Ask Steve – Blogging Questions

July 14th, 2006 by Steve Pavlina

I received a number of blogging-related questions, so I figured I’d handle them all in a single post.

What blogging software do you use?

WordPress

What do you use as your primary RSS feed reader?

FeedDemon

Did you use a template for your blog design, or is it custom?

It’s custom.  I didn’t want to copy what everyone else was using.

How much income do you earn from your blog?

Currently about $9000 per month and continuing to rise.

What do you think of Technorati?

It’s an interesting service for bloggers, especially for tracking links to your blog and for determining your blog’s relative ranking (in terms of link count).  However, my personal experience is that it’s the most buggy online service I’ve ever used.  Consequently, I’m disinclined to trust its accuracy, including the famed top 100 list.  For example, the link count for my blog’s Technorati listing will usually go for more than a month without updating, so most of the time it’s way off because about 20 new incoming links to my blog are added every day.  Technorati support told me this is a known bug and the link count is supposed to update daily.  But it’s been like this since last year at least, even after repeated support emails to them.  I even emailed David Sifry about it.  If it’s been a known bug for that long, why the delay in fixing it?  There are many other sporadic bugs I’ve encountered on their site as well — this is just one example.  I’ve heard other bloggers complain about Technorati bugs too, sometimes swearing it off after getting no resolution.  But hey, you get what you pay for, right?  Overall I still think it’s a neat service, but I don’t rely on them for accurate information, especially with respect to blog rankings.

What’s the best advice you can give to other bloggers?

Think of blogging as a means of self-expression.  It’s a way to inject more of yourself into the world.  If you have something of value to offer, blogging is an efficient (and free) way to deliver that value.  Don’t think of blogging as a way to get something but rather as a way to contribute.

Imagine yourself on a stage before an audience of a million people.  You have the mic for as long as you want.  What would you say?  Would you start spouting marketing gobbledegook?  Maybe if you want to get boo’ed off the stage.  Would you blab on about what you had for breakfast this morning?  Zzzzzzz.  Figure out what you’d say to that audience (for real), and you’ll know what to blog about.  Then go do it!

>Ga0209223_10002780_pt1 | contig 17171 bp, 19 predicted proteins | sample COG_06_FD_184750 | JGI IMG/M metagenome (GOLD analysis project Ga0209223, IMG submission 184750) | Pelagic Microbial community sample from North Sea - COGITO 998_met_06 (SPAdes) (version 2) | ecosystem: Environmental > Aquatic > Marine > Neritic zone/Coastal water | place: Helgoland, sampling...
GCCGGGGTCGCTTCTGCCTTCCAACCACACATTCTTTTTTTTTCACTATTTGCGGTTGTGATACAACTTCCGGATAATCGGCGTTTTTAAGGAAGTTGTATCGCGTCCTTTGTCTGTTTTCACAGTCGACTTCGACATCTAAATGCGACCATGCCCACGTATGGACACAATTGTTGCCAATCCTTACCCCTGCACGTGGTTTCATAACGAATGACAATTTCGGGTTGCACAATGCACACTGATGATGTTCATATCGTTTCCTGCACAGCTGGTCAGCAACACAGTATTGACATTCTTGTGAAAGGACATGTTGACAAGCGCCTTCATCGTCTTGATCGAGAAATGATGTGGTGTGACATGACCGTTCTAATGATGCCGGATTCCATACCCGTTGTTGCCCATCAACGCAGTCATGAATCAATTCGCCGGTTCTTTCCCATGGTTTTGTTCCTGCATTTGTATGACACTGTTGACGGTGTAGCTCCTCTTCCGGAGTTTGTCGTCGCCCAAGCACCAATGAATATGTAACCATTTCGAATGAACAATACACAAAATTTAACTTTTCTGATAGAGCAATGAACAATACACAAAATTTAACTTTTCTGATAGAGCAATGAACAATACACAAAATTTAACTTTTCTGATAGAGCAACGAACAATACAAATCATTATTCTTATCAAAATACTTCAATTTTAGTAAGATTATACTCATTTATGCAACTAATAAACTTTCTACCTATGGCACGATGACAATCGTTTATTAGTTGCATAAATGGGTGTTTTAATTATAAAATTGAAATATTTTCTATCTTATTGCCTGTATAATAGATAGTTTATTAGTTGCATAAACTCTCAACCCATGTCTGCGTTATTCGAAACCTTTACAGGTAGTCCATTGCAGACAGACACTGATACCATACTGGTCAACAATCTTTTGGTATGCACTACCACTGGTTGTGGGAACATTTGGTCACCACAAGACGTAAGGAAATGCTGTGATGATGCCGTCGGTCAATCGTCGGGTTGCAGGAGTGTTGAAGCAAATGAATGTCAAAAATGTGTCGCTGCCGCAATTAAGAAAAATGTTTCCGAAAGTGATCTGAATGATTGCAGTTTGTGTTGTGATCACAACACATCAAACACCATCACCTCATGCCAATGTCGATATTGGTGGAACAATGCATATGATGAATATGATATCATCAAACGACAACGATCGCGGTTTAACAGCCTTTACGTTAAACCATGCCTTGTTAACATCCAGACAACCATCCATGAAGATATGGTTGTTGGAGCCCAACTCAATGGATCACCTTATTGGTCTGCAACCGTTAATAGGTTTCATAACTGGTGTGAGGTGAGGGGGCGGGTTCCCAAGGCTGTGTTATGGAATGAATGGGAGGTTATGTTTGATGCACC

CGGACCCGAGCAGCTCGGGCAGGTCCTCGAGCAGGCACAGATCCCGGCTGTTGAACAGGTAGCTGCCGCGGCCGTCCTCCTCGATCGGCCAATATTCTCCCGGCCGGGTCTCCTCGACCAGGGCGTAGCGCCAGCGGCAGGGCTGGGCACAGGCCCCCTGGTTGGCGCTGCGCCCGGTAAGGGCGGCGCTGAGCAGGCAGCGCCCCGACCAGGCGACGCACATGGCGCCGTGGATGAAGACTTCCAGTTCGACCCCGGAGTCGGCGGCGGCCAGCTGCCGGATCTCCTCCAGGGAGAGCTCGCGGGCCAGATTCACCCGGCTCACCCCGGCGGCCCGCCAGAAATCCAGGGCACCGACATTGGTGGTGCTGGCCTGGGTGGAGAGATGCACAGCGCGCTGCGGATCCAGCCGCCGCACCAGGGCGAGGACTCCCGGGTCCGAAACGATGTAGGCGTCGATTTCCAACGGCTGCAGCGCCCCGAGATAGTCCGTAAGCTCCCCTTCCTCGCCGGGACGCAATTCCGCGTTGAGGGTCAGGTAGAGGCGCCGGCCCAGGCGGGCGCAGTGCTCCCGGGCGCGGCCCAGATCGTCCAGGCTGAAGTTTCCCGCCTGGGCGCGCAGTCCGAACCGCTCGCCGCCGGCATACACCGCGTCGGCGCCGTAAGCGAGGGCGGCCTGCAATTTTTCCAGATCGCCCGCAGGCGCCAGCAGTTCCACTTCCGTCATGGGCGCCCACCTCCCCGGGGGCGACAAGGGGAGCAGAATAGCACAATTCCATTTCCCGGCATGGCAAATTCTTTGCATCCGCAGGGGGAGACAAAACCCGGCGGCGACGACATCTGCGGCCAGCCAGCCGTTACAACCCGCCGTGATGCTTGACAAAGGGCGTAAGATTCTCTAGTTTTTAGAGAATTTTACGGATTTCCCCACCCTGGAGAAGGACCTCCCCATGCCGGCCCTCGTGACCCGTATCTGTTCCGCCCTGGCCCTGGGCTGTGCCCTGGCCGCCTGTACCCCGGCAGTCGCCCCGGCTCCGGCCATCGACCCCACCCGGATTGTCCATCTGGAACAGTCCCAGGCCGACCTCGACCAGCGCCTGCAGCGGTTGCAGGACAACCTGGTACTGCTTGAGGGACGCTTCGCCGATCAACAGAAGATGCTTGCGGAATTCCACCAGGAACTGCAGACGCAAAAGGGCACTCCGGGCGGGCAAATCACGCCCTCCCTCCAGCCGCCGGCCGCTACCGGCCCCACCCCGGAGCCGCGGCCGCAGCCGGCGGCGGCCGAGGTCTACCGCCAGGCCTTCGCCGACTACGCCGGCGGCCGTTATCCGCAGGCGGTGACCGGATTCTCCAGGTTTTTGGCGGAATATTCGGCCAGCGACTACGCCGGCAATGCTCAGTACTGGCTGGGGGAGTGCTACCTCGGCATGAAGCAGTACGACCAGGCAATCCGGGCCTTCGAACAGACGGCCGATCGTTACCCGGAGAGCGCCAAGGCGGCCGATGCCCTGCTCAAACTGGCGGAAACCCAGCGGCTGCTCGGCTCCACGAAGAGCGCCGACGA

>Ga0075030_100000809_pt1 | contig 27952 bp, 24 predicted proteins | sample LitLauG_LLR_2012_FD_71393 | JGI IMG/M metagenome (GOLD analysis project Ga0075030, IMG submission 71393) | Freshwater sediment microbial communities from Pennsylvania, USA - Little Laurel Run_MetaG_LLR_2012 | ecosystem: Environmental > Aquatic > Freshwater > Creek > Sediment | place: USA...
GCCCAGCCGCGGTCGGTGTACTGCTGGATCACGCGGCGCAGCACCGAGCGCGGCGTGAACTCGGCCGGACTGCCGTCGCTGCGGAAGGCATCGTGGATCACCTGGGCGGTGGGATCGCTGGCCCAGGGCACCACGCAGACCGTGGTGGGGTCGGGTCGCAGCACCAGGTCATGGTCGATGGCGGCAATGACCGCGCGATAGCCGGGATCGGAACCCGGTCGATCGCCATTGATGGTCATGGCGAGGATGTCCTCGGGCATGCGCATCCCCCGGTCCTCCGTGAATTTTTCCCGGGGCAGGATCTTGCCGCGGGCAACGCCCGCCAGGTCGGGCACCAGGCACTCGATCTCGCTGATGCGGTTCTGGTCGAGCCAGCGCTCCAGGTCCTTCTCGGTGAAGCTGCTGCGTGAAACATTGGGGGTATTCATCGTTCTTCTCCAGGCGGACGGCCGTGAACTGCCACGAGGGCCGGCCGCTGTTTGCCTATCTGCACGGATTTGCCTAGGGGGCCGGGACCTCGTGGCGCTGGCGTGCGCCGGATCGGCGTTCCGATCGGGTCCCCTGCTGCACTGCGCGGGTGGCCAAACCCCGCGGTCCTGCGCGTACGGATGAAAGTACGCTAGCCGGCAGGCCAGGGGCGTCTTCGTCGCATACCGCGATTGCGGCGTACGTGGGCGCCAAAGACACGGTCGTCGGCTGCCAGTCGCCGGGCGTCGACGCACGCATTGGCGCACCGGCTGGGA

How do you maintain focus when building your blog?

Figure out the focus for your life, and blog about that.  What is so fascinating to you that you know with a high degree of certainty that it will still fascinate you 20 years from now?

I could have started other blogs on a variety of topics that interest me like computer programming, health, or public speaking, but they aren’t deep enough passions that I’d still want to be involved 20 years from now.  After a year or two, I’d probably be bored with those topics.

Don’t confuse your medium with your message.  Blogging is just a medium, one of many creative outlets available to you.  Root yourself to your message, not to any particular medium.

If you don’t know what your message is, then figure that out first before you start blogging.  Or you can blog about the process of discovering your message.

What was the #1 traffic-building tool you used to grow traffic?

My honest answer is creating content that genuinely helps people.  Word of mouth was my #1 marketing vehicle.  Most of my traffic growth came from unsolicited links on other people’s sites.  They stumbled across my blog, liked what they read, and told others about it.  Now this happens every single day.  Every once in a while, I get a mention on a high-traffic site, but my traffic is very decentralized.  It’s really the summation of thousands of links on low-traffic blogs that adds up.

I think a lot of it has to do with intention.  Writing a helpful article with the intention to build lots of traffic is not the same as writing a helpful article because you genuinely want to help people.  I’ve done both.  Invariably I get the best long-term results when I write without thinking about traffic-building.  If the content is good, the traffic will come.  Now I pretty much ignore the traffic-building potential of an article and simply focus on sharing helpful ideas and insights.

If you had it to do all over again, what would you have done differently with your blog?

I would have started at least a year earlier.

This entry is part of the “Ask Steve” series.  See the original Ask Steve post for details, or view the Archives (July 2006) to peruse the entire series.


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